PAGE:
EFF, along with many other organizations, has loudly sounded the alarm about data brokers and the myriad ways they can collect data on unsuspecting users, as well as the numerous dangers of public-private surveillance partnerships. One of the companies that has sometimes flown under the radar, however, is the Canada-based media conglomerate Thomson Reuters. But after coming under increasing criticism for its provision of surveillance technologies to and contracts with U.S. Immigration and Customs Enforcement (ICE), the company has announced it will conduct a company-wide human rights assessment of its products and services. This comes on the heels of multiple years of investor activism where a minority shareholder, the BC General Employees’ Union (BCGEU), joined the Latinx rights organization Mijente in urging Thomson Reuters to cut its ties with ICE.
The union issued a blog post about the decision, stating that “Thomson Reuters contracts with ICE have a total value exceeding $100m USD. The contracts are to provide data brokerage services that help the U.S. agency target undocumented immigrants for detention and deportation. The company, via its Consolidated Lead Evaluation and Reporting (CLEAR) software, amassed data from private and public databases on individuals, like social media information, names, emails, phone data, license plate scans, utility bills, financial information, arrest records, insurance information, employment records, and much more.”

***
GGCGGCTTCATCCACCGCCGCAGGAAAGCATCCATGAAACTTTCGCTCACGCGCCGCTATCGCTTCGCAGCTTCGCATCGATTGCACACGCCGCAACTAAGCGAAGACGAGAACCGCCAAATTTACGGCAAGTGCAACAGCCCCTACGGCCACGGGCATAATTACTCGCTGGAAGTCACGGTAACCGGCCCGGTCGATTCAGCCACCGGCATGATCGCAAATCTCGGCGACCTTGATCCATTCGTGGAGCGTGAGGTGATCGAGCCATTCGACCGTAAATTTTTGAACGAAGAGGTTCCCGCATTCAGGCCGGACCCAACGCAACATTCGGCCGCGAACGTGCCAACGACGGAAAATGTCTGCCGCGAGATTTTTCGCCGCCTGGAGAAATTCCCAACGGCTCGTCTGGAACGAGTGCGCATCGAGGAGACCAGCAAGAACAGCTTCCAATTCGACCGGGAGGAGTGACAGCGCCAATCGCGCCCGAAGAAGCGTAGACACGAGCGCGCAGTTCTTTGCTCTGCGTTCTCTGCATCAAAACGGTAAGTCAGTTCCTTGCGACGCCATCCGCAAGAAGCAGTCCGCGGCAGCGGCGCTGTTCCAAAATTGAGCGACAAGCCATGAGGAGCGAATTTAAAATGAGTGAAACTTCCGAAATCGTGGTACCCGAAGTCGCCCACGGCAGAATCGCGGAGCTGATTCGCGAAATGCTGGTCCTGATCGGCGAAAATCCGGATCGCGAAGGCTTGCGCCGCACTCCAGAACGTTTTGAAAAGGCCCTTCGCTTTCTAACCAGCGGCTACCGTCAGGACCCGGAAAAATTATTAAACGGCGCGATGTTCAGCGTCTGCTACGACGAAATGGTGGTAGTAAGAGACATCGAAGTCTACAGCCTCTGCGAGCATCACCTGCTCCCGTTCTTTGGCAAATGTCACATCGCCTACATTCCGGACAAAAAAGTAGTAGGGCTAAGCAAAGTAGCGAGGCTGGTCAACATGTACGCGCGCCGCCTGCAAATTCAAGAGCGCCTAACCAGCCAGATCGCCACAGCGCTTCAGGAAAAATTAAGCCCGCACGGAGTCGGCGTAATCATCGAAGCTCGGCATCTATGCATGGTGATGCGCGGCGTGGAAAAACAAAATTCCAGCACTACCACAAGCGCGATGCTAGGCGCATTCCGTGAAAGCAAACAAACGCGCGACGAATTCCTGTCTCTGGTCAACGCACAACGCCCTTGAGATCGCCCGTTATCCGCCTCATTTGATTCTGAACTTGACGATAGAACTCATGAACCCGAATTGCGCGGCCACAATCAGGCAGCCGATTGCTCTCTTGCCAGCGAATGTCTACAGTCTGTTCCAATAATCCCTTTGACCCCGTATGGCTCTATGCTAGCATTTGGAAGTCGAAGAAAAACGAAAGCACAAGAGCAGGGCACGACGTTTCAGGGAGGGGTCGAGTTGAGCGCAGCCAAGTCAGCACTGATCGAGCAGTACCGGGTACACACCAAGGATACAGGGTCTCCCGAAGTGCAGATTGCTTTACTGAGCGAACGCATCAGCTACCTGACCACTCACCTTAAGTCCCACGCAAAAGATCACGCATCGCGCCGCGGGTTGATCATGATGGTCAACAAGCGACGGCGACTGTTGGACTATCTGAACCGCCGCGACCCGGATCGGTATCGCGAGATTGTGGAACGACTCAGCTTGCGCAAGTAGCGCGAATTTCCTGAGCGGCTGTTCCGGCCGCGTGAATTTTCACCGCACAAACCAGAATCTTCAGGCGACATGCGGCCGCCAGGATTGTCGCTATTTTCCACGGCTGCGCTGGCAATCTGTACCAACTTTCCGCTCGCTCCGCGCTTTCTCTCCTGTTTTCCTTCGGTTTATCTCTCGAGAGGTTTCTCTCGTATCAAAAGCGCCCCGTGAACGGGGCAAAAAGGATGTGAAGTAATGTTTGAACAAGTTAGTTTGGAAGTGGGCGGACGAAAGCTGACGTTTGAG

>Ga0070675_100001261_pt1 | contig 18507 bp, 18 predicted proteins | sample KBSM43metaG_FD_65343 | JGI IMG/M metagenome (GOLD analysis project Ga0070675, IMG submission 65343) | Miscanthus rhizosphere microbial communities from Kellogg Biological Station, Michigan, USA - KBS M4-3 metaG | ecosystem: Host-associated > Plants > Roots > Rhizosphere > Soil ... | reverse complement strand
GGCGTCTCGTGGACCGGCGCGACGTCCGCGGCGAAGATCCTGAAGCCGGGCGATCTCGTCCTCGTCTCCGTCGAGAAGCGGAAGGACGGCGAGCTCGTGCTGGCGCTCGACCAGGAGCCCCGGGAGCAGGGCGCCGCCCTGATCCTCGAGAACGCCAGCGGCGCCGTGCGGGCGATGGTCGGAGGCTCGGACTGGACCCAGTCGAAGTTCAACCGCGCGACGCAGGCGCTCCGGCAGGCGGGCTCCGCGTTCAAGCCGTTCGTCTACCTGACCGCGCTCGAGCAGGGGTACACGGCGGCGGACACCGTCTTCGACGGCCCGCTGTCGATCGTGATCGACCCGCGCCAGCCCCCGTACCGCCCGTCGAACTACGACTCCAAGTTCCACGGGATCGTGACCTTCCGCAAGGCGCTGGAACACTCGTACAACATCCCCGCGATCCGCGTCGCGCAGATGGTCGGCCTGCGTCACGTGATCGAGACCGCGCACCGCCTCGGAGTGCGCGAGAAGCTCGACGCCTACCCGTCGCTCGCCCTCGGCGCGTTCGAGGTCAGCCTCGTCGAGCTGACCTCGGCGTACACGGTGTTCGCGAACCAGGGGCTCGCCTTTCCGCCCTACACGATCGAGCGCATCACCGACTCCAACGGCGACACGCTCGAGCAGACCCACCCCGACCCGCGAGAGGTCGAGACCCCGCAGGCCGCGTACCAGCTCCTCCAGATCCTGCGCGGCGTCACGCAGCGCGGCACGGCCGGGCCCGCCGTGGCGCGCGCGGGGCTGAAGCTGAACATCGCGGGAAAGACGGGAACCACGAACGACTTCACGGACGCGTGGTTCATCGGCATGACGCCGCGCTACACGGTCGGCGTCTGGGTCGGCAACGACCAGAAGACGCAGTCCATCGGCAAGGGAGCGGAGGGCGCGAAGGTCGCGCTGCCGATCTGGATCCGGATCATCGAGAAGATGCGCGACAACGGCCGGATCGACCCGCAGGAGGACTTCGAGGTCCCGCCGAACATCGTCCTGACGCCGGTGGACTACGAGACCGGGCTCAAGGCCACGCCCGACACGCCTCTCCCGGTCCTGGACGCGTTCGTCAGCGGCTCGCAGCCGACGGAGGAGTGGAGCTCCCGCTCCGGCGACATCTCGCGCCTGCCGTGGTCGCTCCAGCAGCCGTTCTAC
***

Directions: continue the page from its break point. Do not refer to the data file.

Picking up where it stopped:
In addition, the CLEAR program provided Automated License Plate Reader (ALPR) data collected by Vigilant Solutions to ICE. EFF has long been monitoring the widespread use of Vigilant Solutions and ALPR data by law enforcement. We find the use of ALPR data to further human rights abuses a particularly troubling use of this invasive technology.
BCGEU’s capital markets advisor Emma Pullman told the Verge: “[Thomson Reuters] has realized that investors are quite concerned about this, and that the public are increasingly very concerned about data brokers. In that kind of perfect storm, the company has had to respond.”
While welcome, an investigation of the impact of providing surveillance technologies to human rights abusers is not itself enough. ICE’s human rights record is both horrific and well-documented. This investigation should not be used to rubber-stamp existing contracts with ICE, no matter how lucrative they may be.